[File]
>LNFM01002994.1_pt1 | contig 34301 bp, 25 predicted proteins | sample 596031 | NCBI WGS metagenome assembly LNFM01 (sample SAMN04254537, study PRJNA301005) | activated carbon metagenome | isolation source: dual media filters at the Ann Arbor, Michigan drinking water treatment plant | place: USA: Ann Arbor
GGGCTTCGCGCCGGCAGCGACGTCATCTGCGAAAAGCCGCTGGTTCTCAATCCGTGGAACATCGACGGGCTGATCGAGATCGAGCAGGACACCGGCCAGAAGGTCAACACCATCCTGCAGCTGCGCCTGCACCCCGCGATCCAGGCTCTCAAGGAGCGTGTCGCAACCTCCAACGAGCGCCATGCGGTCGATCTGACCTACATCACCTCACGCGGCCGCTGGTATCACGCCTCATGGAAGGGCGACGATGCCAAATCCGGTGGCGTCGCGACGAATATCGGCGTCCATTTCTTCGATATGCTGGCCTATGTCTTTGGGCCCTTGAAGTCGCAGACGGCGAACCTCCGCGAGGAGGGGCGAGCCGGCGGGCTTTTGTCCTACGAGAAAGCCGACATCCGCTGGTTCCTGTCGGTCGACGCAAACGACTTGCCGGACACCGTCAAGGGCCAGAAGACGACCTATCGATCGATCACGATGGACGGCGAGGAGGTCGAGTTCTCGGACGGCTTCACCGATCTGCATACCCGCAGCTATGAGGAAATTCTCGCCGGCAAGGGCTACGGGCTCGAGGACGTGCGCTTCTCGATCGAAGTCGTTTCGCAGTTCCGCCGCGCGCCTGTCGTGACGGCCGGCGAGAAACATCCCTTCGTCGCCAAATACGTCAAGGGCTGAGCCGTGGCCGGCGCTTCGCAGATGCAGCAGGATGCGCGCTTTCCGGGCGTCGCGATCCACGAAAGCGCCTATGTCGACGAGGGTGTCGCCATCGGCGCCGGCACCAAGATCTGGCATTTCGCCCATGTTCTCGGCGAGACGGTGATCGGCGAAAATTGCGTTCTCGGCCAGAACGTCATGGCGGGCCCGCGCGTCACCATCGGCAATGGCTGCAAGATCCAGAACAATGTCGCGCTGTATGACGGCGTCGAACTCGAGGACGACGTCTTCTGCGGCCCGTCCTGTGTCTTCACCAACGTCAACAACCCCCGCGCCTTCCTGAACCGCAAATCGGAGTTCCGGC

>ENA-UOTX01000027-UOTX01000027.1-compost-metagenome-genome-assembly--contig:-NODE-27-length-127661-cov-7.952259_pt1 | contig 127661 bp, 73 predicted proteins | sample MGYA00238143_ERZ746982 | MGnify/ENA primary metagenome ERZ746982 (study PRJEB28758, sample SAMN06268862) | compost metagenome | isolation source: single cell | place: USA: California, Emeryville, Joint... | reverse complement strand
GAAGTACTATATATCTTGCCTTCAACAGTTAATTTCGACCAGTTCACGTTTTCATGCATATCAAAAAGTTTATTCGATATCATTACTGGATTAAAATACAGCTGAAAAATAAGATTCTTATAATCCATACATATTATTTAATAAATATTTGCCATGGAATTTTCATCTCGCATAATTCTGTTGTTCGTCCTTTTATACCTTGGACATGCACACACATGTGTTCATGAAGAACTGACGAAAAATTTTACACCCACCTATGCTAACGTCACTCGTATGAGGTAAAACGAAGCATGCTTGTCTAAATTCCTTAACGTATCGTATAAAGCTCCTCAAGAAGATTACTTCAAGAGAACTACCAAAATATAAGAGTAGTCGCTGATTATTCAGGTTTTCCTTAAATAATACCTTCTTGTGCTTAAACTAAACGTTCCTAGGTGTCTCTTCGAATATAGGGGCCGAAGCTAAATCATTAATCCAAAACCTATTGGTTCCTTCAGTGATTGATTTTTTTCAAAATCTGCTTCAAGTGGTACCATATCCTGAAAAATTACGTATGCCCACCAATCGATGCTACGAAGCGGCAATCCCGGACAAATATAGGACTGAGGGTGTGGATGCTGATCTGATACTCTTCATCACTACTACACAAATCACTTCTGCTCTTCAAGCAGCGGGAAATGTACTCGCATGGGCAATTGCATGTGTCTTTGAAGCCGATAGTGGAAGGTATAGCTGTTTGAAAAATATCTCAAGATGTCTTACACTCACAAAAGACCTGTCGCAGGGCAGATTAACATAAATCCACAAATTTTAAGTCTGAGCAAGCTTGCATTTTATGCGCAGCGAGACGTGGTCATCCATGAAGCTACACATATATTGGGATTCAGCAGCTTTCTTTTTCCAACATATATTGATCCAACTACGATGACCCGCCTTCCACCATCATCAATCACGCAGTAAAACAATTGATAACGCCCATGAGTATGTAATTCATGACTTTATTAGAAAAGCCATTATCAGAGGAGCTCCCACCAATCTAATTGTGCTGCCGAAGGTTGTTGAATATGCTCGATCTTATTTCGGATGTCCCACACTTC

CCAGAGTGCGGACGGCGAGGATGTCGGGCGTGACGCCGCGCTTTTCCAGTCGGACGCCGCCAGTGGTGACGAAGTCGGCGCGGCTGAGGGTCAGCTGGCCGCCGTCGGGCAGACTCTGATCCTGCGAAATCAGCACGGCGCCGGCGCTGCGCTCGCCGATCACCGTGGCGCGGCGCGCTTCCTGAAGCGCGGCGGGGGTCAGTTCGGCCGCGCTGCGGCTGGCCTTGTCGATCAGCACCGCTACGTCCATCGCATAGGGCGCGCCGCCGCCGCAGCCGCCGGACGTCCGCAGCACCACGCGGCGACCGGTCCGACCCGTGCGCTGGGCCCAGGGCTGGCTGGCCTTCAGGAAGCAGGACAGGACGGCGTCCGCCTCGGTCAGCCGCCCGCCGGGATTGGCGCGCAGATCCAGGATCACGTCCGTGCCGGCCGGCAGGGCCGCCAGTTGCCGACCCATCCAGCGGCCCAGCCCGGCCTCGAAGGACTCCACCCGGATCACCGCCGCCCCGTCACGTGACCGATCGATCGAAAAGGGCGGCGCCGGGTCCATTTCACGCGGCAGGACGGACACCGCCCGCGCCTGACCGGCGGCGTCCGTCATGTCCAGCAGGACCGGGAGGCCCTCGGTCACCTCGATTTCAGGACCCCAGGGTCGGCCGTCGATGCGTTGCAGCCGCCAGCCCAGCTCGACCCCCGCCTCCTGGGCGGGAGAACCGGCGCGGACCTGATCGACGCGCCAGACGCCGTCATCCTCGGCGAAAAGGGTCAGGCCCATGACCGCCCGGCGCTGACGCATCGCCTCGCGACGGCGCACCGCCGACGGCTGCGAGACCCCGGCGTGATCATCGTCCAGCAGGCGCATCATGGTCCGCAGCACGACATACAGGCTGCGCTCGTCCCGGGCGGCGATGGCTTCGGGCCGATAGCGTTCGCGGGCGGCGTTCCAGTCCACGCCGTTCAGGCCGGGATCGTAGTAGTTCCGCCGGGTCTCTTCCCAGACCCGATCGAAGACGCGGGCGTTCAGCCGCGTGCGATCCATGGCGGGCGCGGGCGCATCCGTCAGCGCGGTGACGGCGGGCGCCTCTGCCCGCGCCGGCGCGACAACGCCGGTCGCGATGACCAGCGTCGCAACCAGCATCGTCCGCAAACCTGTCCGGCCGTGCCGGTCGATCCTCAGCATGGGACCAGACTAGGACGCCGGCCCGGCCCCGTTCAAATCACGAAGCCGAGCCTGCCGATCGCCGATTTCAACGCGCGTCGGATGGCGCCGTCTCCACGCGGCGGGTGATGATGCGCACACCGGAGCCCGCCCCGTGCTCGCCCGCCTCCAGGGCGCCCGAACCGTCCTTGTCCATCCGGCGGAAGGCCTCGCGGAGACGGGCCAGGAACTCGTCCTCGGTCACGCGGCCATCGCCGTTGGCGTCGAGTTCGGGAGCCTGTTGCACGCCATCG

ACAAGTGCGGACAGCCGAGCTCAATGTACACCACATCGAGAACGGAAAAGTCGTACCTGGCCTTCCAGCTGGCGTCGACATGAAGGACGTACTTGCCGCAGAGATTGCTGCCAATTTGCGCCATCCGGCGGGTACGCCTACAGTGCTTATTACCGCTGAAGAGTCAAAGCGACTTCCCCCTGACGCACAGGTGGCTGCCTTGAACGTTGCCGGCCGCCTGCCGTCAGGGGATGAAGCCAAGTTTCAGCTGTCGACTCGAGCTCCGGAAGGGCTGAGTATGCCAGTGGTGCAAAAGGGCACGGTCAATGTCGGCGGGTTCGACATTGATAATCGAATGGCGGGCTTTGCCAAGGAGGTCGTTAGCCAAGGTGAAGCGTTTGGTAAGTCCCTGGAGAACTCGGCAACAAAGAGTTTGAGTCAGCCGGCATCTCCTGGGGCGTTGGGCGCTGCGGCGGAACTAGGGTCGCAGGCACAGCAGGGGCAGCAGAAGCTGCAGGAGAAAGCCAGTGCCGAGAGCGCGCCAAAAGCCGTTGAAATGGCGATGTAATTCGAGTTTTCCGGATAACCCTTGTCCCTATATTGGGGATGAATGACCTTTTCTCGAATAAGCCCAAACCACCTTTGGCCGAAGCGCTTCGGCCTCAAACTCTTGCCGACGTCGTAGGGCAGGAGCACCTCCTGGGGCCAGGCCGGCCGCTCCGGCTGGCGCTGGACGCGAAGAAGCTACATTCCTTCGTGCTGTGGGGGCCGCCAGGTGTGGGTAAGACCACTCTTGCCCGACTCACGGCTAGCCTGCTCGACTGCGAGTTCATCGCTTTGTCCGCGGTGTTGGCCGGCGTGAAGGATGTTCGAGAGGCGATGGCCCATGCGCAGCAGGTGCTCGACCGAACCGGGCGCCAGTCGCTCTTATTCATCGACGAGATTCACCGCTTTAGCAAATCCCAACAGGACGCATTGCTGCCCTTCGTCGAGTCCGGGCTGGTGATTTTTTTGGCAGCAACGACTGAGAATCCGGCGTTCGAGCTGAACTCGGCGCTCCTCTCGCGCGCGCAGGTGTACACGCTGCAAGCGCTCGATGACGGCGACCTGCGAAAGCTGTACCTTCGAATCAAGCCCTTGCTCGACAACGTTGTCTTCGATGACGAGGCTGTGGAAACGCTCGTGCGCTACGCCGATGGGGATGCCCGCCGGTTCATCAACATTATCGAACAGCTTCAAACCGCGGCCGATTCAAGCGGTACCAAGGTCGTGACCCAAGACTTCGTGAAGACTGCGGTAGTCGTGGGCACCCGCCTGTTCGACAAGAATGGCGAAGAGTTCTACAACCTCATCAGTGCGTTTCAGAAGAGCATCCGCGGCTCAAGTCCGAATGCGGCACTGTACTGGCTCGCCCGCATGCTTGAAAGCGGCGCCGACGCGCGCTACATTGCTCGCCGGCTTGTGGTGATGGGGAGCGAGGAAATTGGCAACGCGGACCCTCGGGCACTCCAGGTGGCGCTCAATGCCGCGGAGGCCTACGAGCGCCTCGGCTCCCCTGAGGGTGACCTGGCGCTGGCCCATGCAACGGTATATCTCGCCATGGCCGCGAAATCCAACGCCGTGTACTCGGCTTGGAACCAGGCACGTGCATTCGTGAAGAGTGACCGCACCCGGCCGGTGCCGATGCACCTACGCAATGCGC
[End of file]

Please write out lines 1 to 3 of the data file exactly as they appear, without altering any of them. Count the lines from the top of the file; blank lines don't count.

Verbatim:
>LNFM01002994.1_pt1 | contig 34301 bp, 25 predicted proteins | sample 596031 | NCBI WGS metagenome assembly LNFM01 (sample SAMN04254537, study PRJNA301005) | activated carbon metagenome | isolation source: dual media filters at the Ann Arbor, Michigan drinking water treatment plant | place: USA: Ann Arbor
GGGCTTCGCGCCGGCAGCGACGTCATCTGCGAAAAGCCGCTGGTTCTCAATCCGTGGAACATCGACGGGCTGATCGAGATCGAGCAGGACACCGGCCAGAAGGTCAACACCATCCTGCAGCTGCGCCTGCACCCCGCGATCCAGGCTCTCAAGGAGCGTGTCGCAACCTCCAACGAGCGCCATGCGGTCGATCTGACCTACATCACCTCACGCGGCCGCTGGTATCACGCCTCATGGAAGGGCGACGATGCCAAATCCGGTGGCGTCGCGACGAATATCGGCGTCCATTTCTTCGATATGCTGGCCTATGTCTTTGGGCCCTTGAAGTCGCAGACGGCGAACCTCCGCGAGGAGGGGCGAGCCGGCGGGCTTTTGTCCTACGAGAAAGCCGACATCCGCTGGTTCCTGTCGGTCGACGCAAACGACTTGCCGGACACCGTCAAGGGCCAGAAGACGACCTATCGATCGATCACGATGGACGGCGAGGAGGTCGAGTTCTCGGACGGCTTCACCGATCTGCATACCCGCAGCTATGAGGAAATTCTCGCCGGCAAGGGCTACGGGCTCGAGGACGTGCGCTTCTCGATCGAAGTCGTTTCGCAGTTCCGCCGCGCGCCTGTCGTGACGGCCGGCGAGAAACATCCCTTCGTCGCCAAATACGTCAAGGGCTGAGCCGTGGCCGGCGCTTCGCAGATGCAGCAGGATGCGCGCTTTCCGGGCGTCGCGATCCACGAAAGCGCCTATGTCGACGAGGGTGTCGCCATCGGCGCCGGCACCAAGATCTGGCATTTCGCCCATGTTCTCGGCGAGACGGTGATCGGCGAAAATTGCGTTCTCGGCCAGAACGTCATGGCGGGCCCGCGCGTCACCATCGGCAATGGCTGCAAGATCCAGAACAATGTCGCGCTGTATGACGGCGTCGAACTCGAGGACGACGTCTTCTGCGGCCCGTCCTGTGTCTTCACCAACGTCAACAACCCCCGCGCCTTCCTGAACCGCAAATCGGAGTTCCGGC

>ENA-UOTX01000027-UOTX01000027.1-compost-metagenome-genome-assembly--contig:-NODE-27-length-127661-cov-7.952259_pt1 | contig 127661 bp, 73 predicted proteins | sample MGYA00238143_ERZ746982 | MGnify/ENA primary metagenome ERZ746982 (study PRJEB28758, sample SAMN06268862) | compost metagenome | isolation source: single cell | place: USA: California, Emeryville, Joint... | reverse complement strand